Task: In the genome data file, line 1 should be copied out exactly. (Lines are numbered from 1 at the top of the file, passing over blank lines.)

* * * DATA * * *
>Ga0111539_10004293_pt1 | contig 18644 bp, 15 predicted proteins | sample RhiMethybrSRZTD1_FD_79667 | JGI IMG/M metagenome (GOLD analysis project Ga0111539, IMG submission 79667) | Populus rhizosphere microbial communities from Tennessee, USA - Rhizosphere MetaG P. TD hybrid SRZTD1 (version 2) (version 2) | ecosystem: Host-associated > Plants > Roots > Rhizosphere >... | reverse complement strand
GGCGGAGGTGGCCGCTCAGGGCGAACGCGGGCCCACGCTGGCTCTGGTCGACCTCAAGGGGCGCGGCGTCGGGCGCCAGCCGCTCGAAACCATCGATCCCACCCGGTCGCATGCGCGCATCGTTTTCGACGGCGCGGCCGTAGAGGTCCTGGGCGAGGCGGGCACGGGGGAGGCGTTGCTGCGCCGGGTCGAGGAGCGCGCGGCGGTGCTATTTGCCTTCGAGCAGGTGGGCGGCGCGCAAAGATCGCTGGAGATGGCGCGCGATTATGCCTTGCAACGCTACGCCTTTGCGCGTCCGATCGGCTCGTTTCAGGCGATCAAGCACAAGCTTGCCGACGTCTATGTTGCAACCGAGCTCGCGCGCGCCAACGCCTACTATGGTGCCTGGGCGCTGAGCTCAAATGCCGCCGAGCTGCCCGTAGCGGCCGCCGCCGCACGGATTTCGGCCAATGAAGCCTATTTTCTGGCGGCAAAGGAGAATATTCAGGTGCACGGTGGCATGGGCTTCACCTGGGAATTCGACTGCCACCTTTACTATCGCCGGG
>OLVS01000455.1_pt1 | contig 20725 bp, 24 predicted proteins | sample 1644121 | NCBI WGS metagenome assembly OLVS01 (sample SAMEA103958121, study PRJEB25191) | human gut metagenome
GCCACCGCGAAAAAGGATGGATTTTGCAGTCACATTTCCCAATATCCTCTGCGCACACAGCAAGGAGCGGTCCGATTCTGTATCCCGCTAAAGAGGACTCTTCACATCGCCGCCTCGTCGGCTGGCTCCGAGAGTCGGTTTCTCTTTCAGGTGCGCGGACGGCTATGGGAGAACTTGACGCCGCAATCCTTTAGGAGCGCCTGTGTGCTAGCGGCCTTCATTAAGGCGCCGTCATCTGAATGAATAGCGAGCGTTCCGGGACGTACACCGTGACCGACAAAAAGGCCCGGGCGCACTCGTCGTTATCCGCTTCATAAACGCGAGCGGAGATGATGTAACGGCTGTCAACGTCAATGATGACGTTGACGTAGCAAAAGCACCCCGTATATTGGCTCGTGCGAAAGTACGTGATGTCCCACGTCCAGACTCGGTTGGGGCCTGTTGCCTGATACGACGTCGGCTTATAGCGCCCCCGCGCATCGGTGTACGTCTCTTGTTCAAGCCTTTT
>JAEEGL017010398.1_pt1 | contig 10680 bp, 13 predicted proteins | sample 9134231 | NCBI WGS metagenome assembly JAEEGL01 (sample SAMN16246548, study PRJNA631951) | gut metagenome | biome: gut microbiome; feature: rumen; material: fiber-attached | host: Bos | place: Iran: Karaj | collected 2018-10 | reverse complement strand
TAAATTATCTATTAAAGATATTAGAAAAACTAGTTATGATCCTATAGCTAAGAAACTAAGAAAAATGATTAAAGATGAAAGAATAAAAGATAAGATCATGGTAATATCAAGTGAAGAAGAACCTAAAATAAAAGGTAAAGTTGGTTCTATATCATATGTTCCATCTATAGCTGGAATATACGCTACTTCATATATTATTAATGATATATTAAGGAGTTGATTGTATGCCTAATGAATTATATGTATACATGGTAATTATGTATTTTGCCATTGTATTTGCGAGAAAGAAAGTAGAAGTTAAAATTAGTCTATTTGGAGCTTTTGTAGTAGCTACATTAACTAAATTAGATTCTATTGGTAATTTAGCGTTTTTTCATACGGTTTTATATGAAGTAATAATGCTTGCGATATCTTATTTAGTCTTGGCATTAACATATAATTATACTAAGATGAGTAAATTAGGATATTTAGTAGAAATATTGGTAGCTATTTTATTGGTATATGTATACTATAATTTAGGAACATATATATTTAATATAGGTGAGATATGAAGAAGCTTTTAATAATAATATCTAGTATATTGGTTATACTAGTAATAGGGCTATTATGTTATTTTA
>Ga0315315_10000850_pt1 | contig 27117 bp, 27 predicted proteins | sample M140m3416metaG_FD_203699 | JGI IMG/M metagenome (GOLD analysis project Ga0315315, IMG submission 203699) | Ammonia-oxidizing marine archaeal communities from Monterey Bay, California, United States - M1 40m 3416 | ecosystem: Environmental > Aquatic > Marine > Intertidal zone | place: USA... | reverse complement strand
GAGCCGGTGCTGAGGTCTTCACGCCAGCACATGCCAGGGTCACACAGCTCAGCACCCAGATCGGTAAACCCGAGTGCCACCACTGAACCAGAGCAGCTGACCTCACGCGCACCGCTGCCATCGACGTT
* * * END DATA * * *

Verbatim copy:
>Ga0111539_10004293_pt1 | contig 18644 bp, 15 predicted proteins | sample RhiMethybrSRZTD1_FD_79667 | JGI IMG/M metagenome (GOLD analysis project Ga0111539, IMG submission 79667) | Populus rhizosphere microbial communities from Tennessee, USA - Rhizosphere MetaG P. TD hybrid SRZTD1 (version 2) (version 2) | ecosystem: Host-associated > Plants > Roots > Rhizosphere >... | reverse complement strand